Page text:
With the right mindset, you can teach yourself how to play
1. Learn to Read Music
It’s not as hard as it looks! At this point, books are your best friend. However, if you have a best friend who knows how to read music, ask her or him to teach you. Once you have the basics of reading music, you’ll suddenly have access to decades; worth of songs and sheet music.
2. Learn to Love Tabs
Tabs are often viewed as a shortcut for reading music, but you’ll often see them paired together. When you want to play your favorite radio tunes, you can easily find free (and usually accurate) tabs on the Internet. Learning a song this way teaches you to listen closely.
3. Give Your Pinkie Some Love
It’s easy to forget about your little finger, but that runt will be your hand’s MVP if you let it. Work your pinkie just as hard (if not harder) than your other fingers to fully develop your hand.
4. Take Pride in Your Callouses
Honestly, your callouses will probably only be attractive to other
5. Try Classical or Jazz
If you really want to develop your finger picking and strengthen your pinkie, classical (or flamenco for more soul) is impossible to play without great technique. If you want to learn the art of effortless improvisation, jazz is what you need, and it’ll do wonders for your technique.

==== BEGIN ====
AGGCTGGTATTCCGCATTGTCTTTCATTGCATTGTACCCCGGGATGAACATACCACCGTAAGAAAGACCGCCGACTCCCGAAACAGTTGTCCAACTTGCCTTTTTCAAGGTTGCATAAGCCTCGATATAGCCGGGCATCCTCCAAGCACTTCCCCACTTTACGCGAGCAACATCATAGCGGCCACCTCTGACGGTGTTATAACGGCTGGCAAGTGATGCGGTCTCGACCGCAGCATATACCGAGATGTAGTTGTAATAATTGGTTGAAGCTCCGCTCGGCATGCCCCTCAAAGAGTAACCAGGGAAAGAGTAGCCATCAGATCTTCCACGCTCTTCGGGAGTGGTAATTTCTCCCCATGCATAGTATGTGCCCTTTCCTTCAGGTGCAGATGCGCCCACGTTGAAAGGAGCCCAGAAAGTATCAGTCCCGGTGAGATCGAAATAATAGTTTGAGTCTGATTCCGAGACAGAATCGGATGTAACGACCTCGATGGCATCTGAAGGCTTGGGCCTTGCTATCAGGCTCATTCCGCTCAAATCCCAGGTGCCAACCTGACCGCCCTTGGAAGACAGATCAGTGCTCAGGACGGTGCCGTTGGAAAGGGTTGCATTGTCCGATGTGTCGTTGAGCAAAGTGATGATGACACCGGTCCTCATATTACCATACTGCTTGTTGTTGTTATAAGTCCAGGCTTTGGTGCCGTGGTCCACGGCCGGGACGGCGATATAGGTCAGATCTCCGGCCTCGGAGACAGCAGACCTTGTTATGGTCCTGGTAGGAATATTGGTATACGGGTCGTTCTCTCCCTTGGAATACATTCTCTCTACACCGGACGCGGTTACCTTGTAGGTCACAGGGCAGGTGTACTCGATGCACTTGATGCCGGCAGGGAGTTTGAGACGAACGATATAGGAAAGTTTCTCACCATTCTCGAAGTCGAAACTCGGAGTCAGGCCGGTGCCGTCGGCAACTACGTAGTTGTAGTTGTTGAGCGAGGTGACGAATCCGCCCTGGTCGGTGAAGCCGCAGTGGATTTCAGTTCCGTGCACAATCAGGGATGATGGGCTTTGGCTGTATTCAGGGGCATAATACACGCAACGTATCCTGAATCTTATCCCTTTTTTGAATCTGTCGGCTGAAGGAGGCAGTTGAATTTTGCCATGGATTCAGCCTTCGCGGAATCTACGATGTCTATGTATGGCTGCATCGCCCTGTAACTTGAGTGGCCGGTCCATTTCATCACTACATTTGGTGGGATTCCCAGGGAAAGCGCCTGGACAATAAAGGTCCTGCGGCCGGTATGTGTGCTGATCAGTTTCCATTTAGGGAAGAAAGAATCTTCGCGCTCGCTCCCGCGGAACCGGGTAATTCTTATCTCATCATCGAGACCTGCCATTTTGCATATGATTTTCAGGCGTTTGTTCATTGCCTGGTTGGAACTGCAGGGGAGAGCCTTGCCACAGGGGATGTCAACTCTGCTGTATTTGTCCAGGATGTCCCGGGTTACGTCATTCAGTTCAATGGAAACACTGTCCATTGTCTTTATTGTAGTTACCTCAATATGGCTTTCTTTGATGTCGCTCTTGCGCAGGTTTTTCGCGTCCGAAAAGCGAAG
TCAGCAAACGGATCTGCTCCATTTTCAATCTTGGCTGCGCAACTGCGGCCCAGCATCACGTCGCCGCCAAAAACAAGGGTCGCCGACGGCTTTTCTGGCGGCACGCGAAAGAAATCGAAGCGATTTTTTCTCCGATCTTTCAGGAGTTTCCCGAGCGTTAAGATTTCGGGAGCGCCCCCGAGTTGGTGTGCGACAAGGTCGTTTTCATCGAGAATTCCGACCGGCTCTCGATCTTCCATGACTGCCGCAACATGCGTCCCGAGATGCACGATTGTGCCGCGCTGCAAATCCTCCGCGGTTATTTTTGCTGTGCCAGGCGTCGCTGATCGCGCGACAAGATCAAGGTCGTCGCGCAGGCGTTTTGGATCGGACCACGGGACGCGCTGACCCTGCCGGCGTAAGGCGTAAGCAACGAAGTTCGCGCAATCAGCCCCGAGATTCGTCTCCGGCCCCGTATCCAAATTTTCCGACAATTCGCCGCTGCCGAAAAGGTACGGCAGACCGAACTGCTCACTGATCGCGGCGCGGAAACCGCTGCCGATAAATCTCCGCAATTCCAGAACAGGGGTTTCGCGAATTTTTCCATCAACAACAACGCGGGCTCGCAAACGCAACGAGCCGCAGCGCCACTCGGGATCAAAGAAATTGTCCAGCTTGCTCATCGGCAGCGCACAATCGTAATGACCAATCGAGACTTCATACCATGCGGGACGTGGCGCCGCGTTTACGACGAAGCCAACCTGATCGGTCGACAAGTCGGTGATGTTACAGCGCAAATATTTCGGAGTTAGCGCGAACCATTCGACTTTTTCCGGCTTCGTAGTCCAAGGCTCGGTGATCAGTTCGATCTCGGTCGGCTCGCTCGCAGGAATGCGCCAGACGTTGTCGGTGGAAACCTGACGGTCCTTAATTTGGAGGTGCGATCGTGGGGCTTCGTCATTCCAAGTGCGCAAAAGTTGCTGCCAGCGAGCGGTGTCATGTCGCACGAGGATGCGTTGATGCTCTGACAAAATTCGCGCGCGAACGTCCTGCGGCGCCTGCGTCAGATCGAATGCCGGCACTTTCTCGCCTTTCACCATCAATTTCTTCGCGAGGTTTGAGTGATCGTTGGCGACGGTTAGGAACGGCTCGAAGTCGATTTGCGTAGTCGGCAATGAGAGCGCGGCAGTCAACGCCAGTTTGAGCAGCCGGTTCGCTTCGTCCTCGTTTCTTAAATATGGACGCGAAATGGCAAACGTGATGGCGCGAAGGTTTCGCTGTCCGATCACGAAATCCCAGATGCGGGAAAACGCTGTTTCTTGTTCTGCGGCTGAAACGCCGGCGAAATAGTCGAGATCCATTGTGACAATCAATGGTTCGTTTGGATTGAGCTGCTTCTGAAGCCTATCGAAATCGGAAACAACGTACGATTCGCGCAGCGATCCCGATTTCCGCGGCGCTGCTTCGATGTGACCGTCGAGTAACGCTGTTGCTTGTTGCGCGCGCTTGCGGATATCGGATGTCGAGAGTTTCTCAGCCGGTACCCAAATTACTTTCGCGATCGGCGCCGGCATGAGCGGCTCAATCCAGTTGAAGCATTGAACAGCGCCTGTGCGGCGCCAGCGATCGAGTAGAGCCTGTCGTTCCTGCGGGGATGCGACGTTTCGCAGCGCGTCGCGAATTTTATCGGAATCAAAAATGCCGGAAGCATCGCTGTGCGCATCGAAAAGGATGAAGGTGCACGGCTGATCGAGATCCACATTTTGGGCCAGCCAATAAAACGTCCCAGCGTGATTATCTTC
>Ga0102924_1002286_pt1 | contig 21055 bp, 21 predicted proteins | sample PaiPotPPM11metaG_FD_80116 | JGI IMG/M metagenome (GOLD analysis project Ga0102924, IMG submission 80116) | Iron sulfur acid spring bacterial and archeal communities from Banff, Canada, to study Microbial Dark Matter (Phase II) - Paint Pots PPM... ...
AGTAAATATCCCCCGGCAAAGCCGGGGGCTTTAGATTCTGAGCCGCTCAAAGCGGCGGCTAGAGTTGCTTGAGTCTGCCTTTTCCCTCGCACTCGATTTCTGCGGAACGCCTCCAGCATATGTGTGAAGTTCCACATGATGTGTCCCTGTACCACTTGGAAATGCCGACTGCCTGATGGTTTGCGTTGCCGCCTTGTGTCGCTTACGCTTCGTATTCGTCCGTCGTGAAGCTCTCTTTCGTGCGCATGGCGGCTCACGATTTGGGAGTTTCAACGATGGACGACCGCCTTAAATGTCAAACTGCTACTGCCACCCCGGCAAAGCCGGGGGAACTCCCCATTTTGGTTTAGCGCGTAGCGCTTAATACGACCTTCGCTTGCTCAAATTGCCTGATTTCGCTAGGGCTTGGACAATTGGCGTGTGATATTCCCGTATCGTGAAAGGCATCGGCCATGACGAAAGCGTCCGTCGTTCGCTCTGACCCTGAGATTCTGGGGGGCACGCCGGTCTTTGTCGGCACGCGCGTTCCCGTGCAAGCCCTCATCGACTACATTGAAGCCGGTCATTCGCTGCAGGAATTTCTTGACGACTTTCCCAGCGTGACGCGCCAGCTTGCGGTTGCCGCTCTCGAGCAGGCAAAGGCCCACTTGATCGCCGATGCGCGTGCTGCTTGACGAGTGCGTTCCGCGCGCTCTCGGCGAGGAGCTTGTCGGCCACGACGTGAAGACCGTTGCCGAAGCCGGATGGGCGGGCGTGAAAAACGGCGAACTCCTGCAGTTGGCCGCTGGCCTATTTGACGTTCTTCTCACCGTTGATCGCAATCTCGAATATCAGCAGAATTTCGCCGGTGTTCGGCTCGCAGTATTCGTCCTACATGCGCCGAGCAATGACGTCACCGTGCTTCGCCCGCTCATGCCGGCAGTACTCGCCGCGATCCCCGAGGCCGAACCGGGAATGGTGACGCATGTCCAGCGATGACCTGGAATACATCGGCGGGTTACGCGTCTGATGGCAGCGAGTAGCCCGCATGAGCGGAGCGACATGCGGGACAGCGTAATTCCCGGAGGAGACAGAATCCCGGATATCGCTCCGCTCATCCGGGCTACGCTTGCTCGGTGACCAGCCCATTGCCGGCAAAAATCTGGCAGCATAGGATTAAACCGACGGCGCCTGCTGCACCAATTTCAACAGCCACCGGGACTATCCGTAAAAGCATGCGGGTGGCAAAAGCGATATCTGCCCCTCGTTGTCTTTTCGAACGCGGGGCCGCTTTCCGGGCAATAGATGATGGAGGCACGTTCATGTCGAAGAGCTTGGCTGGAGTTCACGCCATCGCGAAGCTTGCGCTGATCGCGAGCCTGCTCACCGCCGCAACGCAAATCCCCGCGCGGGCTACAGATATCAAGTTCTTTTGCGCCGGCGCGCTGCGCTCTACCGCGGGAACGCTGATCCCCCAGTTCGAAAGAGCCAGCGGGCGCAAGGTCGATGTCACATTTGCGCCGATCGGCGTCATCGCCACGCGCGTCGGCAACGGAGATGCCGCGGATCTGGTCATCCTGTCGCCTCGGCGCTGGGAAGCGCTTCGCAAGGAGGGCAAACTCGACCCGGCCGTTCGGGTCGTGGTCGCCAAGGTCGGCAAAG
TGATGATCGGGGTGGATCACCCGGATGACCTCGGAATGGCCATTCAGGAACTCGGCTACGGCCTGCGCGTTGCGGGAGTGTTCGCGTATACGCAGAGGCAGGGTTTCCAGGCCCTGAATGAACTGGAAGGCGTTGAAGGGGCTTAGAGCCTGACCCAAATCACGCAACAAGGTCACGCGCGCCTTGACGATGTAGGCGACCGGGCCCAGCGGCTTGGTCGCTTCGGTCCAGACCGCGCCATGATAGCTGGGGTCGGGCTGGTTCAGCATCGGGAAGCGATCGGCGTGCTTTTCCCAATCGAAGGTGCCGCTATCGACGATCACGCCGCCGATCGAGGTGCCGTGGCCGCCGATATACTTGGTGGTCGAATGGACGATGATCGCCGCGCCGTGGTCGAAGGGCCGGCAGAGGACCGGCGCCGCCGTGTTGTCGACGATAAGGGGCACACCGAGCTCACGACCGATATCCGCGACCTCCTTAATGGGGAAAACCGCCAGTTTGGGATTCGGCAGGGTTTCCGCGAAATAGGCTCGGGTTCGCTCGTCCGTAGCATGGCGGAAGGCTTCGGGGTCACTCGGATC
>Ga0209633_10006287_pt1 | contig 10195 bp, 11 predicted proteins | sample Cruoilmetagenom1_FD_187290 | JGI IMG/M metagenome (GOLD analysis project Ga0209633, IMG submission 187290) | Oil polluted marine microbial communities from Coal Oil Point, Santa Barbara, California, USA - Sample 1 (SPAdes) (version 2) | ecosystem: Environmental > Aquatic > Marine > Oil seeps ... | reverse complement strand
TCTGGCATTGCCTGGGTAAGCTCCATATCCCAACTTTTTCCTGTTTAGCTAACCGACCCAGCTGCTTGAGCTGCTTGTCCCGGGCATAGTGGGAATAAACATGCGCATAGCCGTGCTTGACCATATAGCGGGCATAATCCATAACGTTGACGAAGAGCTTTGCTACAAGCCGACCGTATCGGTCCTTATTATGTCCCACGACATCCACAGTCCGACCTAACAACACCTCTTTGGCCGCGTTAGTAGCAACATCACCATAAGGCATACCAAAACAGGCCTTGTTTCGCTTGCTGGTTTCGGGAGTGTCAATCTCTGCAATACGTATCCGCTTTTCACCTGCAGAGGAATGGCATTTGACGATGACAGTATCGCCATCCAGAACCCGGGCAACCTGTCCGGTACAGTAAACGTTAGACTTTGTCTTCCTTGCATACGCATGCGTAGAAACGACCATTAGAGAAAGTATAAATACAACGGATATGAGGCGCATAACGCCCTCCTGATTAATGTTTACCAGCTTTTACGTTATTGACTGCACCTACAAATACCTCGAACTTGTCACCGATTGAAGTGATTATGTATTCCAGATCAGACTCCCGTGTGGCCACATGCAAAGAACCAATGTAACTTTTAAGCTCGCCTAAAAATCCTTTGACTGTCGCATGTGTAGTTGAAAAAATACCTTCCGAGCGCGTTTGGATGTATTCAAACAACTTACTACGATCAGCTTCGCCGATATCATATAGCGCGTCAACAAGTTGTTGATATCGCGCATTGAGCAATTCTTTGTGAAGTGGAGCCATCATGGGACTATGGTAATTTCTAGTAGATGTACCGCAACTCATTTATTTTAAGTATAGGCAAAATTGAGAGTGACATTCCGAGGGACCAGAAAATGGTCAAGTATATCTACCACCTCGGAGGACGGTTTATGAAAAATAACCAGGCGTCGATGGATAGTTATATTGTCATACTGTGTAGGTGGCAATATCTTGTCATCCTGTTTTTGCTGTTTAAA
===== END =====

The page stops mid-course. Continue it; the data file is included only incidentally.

6. Learn Keys and Their Chords
Memorize which chords match specific keys. As you jam and learn, knowing the keys and chords helps you gain a more intuitive understanding of how songs are built.
7. Find a Practice Buddy
Friendly competition and solidarity help those practice hours pass quickly and give you the motivation you need to power through that tough solo or chord progression.
8. Regular Practice Beats Irregular Practice
Practicing for 30 minutes every day is better for you than practicing three-and-a-half hours once a week. Like athletic condition, the routine is an important part of the process.
9. Bar Chords Are Fun (Repeat Until You Believe It)
The F chord should be your first bar chord. Why? Most bar chords are either the same shape or very similar. Bar chords are tough on your hands, but once you learn them, your hand will be strong enough to play for hours on end. Plus, changing keys, playing without a capo, songwriting and song learning become much easier.
10. Know When to Stop Practicing
If your hands are shaking or your fingers feel bruised, you’ve been practicing too long. Your hands are made of muscle and knowing when to stop practicing ensures you’ll be able to play
Many modern guitarists are self-taught, and with so many free or cheap learning resources, you can jump start your